• 29 June 1765, Hampshire Co., VA | Survey for Edward McGuire within a half mile of Josiah Philips’s place, called Josiah Phips’s plan in the grant
  • Aug 1766, Granville Co., NC | Will of Esaiah was probated
  • 9 July 1789, Hampshire Co., VA | Land grant to Edward McGuire, on Little Capeapehon (Cacapon) within half a mile of Josiah Pheips (also spelled Phips) and on Phips Run; the survey appears to be undated, hence the blank in the grant
  • 11 June 1790, Hampshire Co., VA | Land grant on Little Cacapehon (Cacapon) to Edward McGuire within a half mile of Josiah Phips’s “plan” (Josiah Philips’s Place in the survey) and on Phips’s Run
  • 19 July 1796, Hampshire Co., VA | Land grant to Henry Baker on North River of Great Cacapehon (Capahon), adjoining Benjamin Fips

The above timeline suggests the presence of the following individuals, assuming that they were actually present when mentioned. (The possibility exists that reference could have been made to a past resident or to an owner living somewhere else. The same is the case with land records today.)

Benjamin

  • 1743 | Frederick Co., VA
  • 1750 | Hampshire Co., VA
  • 1760 | Of NC selling Hampshire Co., VA land
  • 1796 | Hampshire Co., VA

Isaiah/Esaiah

  • 1751 | Hampshire Co., VA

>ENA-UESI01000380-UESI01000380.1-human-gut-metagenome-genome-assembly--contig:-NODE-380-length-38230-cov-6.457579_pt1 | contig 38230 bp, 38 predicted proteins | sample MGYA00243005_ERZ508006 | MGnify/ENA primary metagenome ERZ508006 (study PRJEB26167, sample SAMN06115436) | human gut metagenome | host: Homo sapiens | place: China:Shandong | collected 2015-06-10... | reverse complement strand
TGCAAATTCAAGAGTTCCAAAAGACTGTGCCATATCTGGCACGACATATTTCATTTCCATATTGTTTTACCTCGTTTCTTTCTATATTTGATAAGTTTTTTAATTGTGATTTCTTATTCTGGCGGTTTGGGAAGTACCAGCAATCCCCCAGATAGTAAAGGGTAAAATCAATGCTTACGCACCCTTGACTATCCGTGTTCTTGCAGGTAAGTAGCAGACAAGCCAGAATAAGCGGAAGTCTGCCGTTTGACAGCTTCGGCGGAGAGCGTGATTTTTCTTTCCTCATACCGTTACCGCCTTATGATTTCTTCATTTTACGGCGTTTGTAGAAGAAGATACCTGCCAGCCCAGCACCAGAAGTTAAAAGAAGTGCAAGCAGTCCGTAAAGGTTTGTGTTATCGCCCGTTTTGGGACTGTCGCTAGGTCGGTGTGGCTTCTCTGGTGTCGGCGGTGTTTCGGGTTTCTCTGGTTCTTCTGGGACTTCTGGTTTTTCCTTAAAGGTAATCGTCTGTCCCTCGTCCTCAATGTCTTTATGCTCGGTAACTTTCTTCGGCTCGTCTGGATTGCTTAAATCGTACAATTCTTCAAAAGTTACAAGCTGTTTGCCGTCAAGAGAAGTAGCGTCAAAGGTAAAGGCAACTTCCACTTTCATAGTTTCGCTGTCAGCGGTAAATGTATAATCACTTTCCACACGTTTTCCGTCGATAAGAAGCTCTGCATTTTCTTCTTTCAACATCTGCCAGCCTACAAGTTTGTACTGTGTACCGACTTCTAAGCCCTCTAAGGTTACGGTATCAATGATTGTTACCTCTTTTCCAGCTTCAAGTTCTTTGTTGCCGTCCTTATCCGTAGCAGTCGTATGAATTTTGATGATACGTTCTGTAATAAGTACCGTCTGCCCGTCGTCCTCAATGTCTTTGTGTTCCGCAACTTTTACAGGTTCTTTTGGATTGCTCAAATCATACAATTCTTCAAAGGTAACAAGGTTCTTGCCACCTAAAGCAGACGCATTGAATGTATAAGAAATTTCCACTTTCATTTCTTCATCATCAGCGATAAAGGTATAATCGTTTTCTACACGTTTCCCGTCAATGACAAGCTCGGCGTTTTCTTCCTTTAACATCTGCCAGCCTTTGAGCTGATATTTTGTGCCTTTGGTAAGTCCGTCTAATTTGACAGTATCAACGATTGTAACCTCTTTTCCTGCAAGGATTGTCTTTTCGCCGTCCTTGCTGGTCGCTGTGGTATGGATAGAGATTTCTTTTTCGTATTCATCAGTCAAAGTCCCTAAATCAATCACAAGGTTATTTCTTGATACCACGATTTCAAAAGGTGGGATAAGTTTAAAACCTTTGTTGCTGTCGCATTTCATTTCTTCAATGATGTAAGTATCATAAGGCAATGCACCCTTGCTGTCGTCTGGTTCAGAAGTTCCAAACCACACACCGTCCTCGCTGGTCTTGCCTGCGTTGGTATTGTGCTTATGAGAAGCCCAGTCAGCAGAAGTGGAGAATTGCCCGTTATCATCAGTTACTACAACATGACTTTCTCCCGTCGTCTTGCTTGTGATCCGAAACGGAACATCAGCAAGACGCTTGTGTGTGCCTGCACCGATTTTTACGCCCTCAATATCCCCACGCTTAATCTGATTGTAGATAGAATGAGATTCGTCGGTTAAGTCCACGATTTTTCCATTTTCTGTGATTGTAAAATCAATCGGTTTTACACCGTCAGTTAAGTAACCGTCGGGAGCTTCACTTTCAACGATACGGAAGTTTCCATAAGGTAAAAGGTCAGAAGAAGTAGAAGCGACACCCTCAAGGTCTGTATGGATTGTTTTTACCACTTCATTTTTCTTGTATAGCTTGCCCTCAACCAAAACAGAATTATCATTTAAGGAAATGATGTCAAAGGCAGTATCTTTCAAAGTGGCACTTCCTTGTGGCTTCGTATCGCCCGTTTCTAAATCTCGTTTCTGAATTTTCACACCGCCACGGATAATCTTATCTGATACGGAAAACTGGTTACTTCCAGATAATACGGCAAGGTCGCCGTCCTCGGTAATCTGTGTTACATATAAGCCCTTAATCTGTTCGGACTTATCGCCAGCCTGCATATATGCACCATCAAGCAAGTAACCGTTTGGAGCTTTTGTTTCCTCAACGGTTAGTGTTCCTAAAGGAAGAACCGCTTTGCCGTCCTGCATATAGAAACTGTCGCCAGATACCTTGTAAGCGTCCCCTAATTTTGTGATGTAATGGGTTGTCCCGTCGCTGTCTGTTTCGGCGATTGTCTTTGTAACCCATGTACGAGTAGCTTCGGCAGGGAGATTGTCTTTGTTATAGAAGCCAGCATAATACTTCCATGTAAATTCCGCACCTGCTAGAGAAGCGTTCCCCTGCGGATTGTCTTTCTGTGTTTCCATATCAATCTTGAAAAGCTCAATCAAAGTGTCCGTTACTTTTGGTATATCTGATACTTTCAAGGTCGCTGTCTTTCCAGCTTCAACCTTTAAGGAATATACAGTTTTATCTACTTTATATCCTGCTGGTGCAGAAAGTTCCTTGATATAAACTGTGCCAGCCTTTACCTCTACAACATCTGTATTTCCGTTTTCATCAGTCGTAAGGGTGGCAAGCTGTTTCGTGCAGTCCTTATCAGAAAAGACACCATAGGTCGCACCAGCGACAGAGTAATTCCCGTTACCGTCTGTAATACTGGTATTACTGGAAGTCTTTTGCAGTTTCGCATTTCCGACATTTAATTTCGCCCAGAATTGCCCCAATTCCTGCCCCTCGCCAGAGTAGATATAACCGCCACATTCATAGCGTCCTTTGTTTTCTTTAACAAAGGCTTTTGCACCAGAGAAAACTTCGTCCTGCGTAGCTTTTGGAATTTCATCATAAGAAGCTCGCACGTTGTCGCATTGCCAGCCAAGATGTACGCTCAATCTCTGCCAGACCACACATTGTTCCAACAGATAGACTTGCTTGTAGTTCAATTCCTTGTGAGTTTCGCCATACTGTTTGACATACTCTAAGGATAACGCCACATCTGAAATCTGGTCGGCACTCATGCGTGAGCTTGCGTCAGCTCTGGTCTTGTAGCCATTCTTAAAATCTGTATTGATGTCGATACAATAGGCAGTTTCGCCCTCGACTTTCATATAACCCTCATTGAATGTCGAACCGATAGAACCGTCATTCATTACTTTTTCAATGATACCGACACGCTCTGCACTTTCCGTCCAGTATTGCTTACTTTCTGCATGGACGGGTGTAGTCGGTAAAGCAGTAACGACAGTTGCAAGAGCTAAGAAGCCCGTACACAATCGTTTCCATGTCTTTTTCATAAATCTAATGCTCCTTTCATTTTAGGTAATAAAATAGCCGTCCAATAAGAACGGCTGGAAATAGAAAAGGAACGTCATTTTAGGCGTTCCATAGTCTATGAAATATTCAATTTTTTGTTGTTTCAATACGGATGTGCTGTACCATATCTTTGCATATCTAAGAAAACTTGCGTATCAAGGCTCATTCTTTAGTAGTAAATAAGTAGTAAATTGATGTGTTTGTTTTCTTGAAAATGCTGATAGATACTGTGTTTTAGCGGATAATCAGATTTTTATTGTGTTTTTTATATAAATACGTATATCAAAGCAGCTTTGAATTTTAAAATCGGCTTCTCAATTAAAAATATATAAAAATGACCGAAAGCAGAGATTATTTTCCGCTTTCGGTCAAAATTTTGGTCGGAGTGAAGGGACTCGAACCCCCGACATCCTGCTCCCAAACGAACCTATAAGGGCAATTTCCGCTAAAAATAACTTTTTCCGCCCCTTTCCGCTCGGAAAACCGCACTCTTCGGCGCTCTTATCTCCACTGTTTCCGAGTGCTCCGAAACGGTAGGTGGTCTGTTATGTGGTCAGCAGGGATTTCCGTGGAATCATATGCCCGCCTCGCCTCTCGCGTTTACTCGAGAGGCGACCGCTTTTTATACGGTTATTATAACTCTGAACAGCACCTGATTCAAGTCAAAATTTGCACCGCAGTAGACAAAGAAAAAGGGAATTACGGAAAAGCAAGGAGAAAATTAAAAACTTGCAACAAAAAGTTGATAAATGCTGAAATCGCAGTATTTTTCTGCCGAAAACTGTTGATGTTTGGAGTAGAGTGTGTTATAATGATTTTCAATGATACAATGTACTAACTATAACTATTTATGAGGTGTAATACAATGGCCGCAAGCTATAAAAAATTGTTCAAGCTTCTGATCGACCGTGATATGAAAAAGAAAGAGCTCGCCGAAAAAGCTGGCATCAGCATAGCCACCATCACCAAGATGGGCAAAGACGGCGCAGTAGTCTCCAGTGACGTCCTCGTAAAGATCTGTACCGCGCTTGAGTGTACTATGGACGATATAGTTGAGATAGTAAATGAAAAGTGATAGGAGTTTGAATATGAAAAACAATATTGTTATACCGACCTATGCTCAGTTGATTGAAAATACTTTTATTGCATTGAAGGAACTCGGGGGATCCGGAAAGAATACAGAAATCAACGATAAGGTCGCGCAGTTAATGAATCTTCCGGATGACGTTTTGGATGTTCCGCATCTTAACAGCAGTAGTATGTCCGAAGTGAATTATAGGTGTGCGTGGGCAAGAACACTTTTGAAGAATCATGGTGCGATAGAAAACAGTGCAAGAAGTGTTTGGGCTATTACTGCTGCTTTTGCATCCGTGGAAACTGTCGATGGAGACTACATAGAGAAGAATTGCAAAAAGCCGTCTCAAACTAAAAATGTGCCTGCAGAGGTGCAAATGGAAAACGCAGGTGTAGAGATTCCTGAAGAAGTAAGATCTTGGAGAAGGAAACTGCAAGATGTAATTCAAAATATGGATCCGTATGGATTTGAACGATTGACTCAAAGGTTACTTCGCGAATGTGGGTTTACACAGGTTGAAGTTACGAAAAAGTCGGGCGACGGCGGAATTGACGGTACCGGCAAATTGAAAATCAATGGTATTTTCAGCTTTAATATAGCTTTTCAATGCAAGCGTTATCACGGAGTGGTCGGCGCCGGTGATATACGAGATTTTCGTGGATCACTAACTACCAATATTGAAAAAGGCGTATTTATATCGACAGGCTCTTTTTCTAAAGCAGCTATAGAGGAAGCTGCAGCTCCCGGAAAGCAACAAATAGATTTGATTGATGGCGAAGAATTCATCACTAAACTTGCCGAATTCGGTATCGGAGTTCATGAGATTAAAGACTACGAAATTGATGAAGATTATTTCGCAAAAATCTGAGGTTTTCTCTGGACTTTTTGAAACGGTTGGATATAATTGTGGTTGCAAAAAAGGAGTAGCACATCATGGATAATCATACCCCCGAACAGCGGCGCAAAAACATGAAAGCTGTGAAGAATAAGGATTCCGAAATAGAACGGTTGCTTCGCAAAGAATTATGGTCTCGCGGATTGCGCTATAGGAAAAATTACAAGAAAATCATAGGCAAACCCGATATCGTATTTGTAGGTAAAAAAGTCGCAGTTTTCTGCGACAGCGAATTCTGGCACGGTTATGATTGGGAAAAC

• 1760 | Granville Co., NC with land in Hampshire Co., VA, “late” of Frederick Co., VA
  • 1761 | Hampshire Co., VA
  • 1766 | Granville Co., NC will proved

Josiah

  • 1765 | Hampshire Co., VA
  • 1789 | Hampshire Co., VA
  • 1790 | Hampshire Co., VA

Far more research could perhaps sort out the question of which of these individuals were actually living where indicated, as opposed to merely being mentioned in a record. Was the same Benjamin who was mentioned 1743, 1750 and 1760 really still living there in 1796? Alternatively, was this based on an earlier survey, or was there a 2nd Benjamin?

Another question concerns Isaiah/Esaiah: Without examining the original record, was he really living in Hampshire County, Virginia at the time of the 1761 land sale, or was the land sold through a representative, or did he return there just for the sale? Alternatively, was it a different Isaiah, perhaps his son?

Yet another question has to do with Josiah: He is mentioned in the survey of 1765. Was he really still living there in 1789 and 1790? As a related question, since Romney and the “town hill” are mentioned, is Town Hill located in Romney?